Someone with the UNC library was wise enough to record and preserve it. You can find it in Davis' Documenting the American South collection right here http://docsouth.unc.edu/sohp/K-0536/menu.html.

Good for them.  I'm told that two other people photographed and recorded Ms. Clark in recent years.   It's quite possible her children did also.  Maybe her voice will be heard at the memorial service on Thursday.  - c.  

She was so much a part of the community I can't remember NOT knowing Rebecca Clark, though I don't think we were ever introduced; we just KNEW each other. One day several years ago while I still worked at the Chapel Hill News, one of us had called the other for help we needed on something and she could hear that I wasn't feeling well. She asked what was wrong and I told her about my tummy troubles. She lit up and said, "Why girl, I know just what you need and I'll give you one if you want!" "What's that, Ms. Clark?" I answered."You need an ENema!" she announced gleefully.People in the newsroom jumped from my howling laughter and it was a few years before I could see her without imagining her in her nurse's cap chasing after me with a full bag! I've been kicking myself all week that I didn't find time a few weeks ago at the Seymour Center, or in October at the Chapel Hill Museum to have a conversation with her. We just don't know when our last chance to talk to someone will come; but we were lucky to know her and our town was lucky to have held her so long.  valarie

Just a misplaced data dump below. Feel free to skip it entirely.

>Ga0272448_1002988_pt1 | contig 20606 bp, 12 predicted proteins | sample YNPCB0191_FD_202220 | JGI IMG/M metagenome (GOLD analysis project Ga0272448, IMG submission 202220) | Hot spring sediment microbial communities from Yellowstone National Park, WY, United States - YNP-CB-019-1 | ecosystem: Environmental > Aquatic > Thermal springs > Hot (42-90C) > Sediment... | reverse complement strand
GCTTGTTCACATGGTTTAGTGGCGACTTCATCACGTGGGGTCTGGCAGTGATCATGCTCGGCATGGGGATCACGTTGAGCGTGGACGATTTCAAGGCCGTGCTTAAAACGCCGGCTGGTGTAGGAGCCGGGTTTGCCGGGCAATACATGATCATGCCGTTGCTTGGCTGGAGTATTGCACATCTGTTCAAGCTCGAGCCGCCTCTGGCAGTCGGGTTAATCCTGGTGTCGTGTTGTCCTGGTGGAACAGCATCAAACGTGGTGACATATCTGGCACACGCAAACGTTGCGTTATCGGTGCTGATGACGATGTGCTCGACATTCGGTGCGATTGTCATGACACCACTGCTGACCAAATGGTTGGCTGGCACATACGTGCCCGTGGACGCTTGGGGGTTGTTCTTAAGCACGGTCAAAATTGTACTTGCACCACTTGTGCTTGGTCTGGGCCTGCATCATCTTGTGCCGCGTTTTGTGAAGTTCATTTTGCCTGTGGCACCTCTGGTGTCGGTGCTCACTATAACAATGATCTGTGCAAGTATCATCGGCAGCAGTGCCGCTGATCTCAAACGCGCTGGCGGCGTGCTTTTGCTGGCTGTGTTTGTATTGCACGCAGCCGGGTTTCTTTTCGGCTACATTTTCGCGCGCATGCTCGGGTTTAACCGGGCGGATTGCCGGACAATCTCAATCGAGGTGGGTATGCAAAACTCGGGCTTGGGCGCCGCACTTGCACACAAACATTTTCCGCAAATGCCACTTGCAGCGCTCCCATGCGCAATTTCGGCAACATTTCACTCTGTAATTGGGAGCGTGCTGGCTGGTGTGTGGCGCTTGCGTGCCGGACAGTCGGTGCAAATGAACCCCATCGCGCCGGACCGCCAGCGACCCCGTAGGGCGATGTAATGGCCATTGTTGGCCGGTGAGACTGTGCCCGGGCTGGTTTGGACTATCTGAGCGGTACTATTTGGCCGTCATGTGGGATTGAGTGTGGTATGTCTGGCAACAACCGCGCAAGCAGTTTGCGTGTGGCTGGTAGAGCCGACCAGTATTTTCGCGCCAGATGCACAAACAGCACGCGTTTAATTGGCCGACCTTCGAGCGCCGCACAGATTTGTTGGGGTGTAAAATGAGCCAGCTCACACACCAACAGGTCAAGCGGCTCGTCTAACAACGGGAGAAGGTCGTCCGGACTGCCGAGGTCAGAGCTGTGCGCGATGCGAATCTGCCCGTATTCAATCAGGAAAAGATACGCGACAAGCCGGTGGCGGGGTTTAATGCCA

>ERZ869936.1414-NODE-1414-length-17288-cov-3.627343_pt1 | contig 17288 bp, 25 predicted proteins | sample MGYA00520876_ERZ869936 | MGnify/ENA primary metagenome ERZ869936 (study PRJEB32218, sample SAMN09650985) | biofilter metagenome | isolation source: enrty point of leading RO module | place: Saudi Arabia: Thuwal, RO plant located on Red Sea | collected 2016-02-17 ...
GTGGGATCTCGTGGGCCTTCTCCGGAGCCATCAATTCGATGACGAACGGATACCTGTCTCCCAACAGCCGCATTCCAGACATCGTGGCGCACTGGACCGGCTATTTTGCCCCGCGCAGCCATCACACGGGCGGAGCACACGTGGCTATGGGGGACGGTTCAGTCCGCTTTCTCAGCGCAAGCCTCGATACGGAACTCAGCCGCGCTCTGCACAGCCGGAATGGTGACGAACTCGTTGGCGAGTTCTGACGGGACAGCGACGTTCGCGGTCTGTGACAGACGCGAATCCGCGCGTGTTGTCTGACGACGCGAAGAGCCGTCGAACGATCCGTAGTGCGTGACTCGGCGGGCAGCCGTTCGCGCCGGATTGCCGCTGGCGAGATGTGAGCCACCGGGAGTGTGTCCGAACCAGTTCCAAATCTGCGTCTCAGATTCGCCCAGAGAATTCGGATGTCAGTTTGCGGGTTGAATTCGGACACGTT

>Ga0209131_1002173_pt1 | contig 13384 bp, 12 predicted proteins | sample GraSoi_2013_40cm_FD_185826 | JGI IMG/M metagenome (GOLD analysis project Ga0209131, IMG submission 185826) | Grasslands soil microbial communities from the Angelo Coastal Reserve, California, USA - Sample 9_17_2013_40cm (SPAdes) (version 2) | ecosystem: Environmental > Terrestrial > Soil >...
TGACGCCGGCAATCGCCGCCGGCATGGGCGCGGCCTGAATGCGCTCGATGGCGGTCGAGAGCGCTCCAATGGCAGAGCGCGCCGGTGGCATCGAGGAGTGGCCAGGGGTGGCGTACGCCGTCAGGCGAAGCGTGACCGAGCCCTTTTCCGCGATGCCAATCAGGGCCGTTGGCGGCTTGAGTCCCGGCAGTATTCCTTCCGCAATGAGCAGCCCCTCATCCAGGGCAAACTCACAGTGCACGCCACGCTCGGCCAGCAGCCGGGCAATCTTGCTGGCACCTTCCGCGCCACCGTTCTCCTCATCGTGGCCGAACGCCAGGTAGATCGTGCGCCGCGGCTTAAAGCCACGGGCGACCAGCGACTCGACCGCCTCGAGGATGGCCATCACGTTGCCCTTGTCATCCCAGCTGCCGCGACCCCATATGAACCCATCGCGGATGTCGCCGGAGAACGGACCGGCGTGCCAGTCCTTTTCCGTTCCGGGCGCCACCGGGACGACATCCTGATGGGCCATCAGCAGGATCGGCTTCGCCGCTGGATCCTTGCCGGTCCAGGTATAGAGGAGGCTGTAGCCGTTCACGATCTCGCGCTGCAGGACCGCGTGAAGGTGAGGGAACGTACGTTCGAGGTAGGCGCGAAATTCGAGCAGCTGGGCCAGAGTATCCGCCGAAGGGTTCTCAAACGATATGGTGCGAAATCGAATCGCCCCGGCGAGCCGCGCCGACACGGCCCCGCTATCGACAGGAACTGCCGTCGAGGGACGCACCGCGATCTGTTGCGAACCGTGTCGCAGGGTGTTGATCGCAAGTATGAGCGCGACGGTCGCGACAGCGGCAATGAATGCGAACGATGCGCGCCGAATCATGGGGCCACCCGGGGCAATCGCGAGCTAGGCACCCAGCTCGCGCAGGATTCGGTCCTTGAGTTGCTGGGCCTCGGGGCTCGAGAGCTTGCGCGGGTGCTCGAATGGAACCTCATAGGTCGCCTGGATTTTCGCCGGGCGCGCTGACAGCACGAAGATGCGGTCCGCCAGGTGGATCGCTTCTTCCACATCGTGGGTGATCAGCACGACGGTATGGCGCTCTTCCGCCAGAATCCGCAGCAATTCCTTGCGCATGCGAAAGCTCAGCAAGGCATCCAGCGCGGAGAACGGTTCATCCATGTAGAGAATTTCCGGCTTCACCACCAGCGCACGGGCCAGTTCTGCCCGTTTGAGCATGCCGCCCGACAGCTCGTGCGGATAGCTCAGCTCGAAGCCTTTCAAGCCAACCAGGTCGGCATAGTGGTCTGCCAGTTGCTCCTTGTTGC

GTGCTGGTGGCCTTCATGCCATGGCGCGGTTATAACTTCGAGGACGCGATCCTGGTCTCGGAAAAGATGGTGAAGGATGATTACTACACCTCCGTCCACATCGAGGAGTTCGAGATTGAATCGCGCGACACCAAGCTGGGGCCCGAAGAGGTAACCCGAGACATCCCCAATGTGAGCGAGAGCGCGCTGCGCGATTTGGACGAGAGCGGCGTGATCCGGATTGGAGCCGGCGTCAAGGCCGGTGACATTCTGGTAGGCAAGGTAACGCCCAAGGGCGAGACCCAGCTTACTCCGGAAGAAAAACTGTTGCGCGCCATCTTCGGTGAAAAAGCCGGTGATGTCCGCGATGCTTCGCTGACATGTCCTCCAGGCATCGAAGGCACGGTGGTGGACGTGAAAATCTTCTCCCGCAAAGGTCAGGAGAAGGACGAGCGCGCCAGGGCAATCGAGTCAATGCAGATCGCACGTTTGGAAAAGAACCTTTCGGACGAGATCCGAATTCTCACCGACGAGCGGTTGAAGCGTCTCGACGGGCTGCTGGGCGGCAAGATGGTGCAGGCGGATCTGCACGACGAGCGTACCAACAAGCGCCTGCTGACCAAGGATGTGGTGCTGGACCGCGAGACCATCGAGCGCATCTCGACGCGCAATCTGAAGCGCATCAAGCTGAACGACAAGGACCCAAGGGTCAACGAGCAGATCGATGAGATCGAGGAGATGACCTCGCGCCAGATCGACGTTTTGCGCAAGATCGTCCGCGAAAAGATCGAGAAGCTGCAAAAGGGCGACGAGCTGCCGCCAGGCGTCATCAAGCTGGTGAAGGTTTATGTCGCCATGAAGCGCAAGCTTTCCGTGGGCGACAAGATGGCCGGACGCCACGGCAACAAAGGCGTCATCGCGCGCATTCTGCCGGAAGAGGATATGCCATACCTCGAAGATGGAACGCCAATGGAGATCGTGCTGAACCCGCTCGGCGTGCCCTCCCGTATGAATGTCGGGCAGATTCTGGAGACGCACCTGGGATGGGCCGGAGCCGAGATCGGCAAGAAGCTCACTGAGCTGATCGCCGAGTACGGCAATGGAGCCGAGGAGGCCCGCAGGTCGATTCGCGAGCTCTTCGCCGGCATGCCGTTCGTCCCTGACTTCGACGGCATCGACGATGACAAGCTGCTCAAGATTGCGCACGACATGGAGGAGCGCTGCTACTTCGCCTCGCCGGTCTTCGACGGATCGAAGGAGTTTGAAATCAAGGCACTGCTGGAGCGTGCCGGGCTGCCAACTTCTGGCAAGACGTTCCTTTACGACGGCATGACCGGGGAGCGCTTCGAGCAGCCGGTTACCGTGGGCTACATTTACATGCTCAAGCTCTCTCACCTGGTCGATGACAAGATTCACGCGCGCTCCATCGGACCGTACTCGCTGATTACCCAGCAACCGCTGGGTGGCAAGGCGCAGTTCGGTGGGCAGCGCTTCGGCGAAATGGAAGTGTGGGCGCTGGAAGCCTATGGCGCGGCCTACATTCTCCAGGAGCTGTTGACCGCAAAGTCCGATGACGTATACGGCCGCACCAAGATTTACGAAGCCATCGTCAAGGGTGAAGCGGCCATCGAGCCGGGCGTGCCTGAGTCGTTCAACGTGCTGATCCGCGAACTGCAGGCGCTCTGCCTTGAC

Mrs. Clark was a faithful and core member of the town's Personnel Appeals Committee, which hears employee grievances and which I have chaired the last few times it has convened.    She was compassionate, just, and held people accountable for their behavior.    She called it like she saw it, and people listened when she spoke.  I really liked her and I wish I had known her better.  

Doug Clark used to tell me that his Mom was VERY embarassed by the name of his band, and would NEVER say "Doug Clark and the Hot Nuts", but always referred to them as "Doug Clark and His Band".  The band has been playing for over 50 years now, led by son John since Doug's passing in 2002.